I found the first star in a bin at a thrift shop by accident. It was a brightly colored, but shabby little Christmas ornament made from embroidery floss and tinfoil with plain sewing pins anchoring the thread at the points of the star. I was interested in the method of wrapping, which is unusual, and it reminded me of an ojo de dios. I bought the ornament for a quarter and took it home to figure out how it was constructed.
I quickly became enamored at the ease with which the attractive star ornaments could be made, and for several years, I have been making variations of them for Christmas. The stars offer a great way to use up bits of leftover yarn and thread, and the simple ones are easy enough for children to make. I have run across only a few styles of thread wrappings made in a similar way to the Christmas ornament I found, including wrapping patterns on Victorian thread winders and decorative photograph frames. I also discovered central medallions with more elaborately wrapped stars in the book 50 Heirloom Buttons to Make (Taunton Press, 1996) by Nancy Nehring, and I’ve seen many Pinterest posts about Dorset buttons.
While living in China, I encountered several more applications of this craft. Browsing through the booths at the enormous Panjiayuan Market in Beijing, I came across some very old pieces of needlework that incorporated the same technique on a tiny scale, and the method was also used to make wrapped straw ornaments sold by peddlers on the streets. They seemed to be a kind of traditional folk craft from Shaanxi, and although I’ve asked many people about it, the closest that I’ve been able to come to a name for this type of work is ping xiu, or flat embroidery. The pieces that I acquired are little decorations, probably made for luck, to hold a coin, or to decorate clothing, or they are little bags called xiang bao filled with fragrant herbs and used as protections against evil and bad smells.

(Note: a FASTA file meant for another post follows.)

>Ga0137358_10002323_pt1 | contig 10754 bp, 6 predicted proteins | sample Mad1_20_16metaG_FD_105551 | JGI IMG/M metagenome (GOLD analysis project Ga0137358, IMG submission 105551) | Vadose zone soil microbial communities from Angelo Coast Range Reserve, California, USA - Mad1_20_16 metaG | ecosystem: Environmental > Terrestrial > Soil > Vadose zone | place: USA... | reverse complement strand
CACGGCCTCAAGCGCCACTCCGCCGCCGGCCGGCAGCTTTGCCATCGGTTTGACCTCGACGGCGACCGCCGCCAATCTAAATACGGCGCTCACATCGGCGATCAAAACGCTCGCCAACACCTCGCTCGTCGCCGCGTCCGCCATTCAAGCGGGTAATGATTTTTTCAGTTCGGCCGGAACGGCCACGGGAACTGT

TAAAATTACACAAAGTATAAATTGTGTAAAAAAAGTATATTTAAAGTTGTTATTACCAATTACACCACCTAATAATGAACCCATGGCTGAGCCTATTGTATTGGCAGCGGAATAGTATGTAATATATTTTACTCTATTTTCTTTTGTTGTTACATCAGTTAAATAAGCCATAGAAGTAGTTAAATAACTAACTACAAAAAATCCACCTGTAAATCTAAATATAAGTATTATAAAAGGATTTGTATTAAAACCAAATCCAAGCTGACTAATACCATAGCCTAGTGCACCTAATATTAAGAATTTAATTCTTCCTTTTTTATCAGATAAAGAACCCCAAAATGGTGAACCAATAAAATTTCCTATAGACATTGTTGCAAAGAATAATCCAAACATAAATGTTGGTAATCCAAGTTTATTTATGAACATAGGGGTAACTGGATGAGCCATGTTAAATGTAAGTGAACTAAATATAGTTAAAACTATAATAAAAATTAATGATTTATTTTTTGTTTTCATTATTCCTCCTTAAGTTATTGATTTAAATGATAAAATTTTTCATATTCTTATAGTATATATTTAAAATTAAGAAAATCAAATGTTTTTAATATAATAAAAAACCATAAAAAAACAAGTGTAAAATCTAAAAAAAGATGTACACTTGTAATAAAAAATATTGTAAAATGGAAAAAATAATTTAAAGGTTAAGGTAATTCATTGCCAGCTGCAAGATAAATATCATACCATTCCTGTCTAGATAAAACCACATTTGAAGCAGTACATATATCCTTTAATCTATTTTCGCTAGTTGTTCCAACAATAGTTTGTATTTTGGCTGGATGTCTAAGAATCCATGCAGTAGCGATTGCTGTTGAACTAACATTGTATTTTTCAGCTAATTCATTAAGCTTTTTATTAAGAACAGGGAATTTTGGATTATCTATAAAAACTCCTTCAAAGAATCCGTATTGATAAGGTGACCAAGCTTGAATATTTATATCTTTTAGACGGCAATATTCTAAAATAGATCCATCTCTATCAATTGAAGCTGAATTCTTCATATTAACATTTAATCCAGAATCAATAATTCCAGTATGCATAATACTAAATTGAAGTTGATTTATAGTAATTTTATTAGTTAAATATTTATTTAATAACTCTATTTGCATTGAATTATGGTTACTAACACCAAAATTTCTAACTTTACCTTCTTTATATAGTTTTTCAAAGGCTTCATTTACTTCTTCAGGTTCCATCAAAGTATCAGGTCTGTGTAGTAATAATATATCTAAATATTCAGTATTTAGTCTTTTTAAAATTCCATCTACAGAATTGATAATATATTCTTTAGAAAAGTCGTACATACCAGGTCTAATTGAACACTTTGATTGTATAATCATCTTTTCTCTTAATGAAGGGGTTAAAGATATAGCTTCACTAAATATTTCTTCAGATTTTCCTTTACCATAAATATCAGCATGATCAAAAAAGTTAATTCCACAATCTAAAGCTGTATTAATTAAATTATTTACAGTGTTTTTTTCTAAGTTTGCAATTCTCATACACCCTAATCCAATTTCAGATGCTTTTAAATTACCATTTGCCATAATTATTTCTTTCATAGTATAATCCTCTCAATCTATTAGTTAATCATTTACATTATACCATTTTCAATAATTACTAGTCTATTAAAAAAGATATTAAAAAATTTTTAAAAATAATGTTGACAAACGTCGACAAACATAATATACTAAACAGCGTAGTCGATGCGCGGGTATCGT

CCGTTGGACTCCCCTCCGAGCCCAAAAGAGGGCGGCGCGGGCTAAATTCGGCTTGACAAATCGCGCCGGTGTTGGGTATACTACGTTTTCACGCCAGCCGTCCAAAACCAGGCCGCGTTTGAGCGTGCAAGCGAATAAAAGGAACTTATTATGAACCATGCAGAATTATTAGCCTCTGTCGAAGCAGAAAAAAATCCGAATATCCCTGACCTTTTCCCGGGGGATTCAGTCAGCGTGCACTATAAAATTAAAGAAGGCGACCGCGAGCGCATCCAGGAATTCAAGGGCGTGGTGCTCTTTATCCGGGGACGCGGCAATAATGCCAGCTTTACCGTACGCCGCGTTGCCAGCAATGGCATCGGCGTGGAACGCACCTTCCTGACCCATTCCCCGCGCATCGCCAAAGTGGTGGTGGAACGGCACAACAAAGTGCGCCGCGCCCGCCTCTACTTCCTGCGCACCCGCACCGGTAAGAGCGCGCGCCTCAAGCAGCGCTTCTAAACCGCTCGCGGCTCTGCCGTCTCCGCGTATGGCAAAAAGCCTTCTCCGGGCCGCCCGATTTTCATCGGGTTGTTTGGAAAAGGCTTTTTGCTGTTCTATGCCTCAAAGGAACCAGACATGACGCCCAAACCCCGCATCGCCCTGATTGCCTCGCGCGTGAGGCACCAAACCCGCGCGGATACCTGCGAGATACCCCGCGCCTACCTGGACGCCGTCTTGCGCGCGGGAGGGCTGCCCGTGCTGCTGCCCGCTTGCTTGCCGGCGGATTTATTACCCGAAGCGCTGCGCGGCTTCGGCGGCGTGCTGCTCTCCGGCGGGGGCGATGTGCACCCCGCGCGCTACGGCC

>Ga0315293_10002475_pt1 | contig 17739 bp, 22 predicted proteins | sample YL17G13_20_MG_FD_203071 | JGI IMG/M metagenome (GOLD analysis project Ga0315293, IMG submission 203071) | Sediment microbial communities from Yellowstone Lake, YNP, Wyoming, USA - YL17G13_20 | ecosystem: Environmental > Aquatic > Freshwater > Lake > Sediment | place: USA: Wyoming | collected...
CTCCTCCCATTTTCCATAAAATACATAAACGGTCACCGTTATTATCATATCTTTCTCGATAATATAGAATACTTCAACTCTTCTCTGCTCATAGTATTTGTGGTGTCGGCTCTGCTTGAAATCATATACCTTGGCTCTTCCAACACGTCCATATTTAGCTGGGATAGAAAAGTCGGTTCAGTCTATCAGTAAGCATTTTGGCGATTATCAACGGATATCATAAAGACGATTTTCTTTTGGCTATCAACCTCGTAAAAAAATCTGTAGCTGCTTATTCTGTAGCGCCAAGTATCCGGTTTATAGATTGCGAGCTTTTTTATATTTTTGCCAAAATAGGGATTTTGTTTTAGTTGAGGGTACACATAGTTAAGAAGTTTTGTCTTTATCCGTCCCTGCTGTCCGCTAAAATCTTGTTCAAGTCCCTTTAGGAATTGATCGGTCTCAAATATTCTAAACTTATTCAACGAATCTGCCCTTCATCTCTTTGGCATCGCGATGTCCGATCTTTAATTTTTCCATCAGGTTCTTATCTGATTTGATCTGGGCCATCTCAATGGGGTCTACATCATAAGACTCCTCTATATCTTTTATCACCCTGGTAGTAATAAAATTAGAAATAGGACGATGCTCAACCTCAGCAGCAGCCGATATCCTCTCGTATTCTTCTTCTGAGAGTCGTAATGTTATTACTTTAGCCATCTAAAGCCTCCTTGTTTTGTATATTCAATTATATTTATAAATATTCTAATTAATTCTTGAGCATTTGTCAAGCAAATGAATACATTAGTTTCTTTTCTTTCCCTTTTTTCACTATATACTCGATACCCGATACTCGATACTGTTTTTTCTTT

The old Chinese pieces inspired me to try making similar stars on a smaller scale and to find some new uses for the basic stars and different materials from which to make them. But one of the hard parts of living in a country where I couldn’t speak or read the language was finding out where to buy the supplies. For the first few months, until I began to find my way around, thread and yarn were some of the easiest materials to obtain for this creative effort. Using very tiny stars made from sewing thread, I created garments, purses, jewelry, and hats. I found the wrapped stars a distinctive and quick way to decorate items using a technique that looks much more complex than it is to make.
This article first appeared in PieceWork Fall 2021.